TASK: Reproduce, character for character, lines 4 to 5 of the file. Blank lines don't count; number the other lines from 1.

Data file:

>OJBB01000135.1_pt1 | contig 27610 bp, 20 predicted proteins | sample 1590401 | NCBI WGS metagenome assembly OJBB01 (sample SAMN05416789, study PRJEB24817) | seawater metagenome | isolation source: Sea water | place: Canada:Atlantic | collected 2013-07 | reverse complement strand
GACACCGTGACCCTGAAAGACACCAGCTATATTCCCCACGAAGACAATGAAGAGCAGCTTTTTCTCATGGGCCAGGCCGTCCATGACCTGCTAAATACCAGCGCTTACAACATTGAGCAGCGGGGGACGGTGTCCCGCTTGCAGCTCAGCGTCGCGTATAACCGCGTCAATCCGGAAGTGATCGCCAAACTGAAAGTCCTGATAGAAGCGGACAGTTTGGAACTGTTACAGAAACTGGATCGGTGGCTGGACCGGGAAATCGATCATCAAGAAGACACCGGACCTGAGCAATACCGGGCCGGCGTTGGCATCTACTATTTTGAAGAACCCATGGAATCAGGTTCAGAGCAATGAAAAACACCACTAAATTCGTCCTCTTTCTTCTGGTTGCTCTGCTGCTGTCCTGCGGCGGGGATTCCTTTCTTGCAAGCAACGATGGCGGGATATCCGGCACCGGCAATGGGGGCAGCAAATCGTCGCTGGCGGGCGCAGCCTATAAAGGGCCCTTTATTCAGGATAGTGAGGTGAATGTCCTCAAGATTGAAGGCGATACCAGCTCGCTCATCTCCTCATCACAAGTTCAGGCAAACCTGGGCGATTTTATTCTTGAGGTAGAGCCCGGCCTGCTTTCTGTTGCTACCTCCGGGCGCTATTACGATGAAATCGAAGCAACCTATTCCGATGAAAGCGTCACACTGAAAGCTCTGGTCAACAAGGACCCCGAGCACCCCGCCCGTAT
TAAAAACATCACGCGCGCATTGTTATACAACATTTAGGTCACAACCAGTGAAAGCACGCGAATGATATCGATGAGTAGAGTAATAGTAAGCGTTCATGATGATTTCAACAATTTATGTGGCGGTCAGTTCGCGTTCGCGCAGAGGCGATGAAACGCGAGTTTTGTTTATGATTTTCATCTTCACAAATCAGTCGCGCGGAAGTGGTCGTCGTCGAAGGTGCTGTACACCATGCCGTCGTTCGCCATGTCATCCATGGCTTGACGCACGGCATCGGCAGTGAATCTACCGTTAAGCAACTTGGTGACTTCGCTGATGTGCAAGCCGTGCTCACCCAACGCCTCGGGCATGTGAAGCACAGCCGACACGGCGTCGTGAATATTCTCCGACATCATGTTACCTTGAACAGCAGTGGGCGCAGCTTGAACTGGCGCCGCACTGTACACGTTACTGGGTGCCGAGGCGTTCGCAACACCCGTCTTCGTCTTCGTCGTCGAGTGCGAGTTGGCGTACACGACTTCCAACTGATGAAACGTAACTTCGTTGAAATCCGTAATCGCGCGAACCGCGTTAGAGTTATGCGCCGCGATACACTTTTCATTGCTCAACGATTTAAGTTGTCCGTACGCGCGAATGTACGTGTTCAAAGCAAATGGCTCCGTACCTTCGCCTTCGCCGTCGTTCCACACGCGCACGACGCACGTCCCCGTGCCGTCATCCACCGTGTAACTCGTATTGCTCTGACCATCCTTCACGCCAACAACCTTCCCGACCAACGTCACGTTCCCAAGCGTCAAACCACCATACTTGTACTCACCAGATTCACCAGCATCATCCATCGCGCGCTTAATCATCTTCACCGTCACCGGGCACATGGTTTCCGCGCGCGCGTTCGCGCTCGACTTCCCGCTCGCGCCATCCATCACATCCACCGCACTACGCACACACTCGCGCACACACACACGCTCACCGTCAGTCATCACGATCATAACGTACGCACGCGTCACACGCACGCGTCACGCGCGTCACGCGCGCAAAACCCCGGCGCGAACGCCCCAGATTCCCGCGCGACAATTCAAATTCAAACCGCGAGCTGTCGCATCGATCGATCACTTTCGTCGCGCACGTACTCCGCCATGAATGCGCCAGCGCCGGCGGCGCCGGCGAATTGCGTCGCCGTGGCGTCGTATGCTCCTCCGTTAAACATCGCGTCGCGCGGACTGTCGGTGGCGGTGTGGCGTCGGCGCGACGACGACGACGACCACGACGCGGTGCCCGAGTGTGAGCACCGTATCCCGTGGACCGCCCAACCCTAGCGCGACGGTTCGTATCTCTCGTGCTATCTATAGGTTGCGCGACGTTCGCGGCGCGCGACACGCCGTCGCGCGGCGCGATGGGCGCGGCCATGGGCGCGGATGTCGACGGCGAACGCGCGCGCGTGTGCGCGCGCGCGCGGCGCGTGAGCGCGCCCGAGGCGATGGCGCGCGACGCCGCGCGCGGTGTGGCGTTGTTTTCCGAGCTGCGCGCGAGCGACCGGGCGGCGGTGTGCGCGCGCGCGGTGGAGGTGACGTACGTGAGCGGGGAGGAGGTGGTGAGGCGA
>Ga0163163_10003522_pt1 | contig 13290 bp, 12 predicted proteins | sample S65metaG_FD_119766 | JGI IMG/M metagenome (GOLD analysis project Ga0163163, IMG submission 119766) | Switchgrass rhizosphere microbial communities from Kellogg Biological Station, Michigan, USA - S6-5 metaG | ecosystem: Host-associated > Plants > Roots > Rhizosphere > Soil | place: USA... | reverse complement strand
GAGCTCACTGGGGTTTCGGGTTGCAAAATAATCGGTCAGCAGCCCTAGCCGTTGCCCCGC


>Ga0163163_10003522_pt1 | contig 13290 bp, 12 predicted proteins | sample S65metaG_FD_119766 | JGI IMG/M metagenome (GOLD analysis project Ga0163163, IMG submission 119766) | Switchgrass rhizosphere microbial communities from Kellogg Biological Station, Michigan, USA - S6-5 metaG | ecosystem: Host-associated > Plants > Roots > Rhizosphere > Soil | place: USA... | reverse complement strand
GAGCTCACTGGGGTTTCGGGTTGCAAAATAATCGGTCAGCAGCCCTAGCCGTTGCCCCGC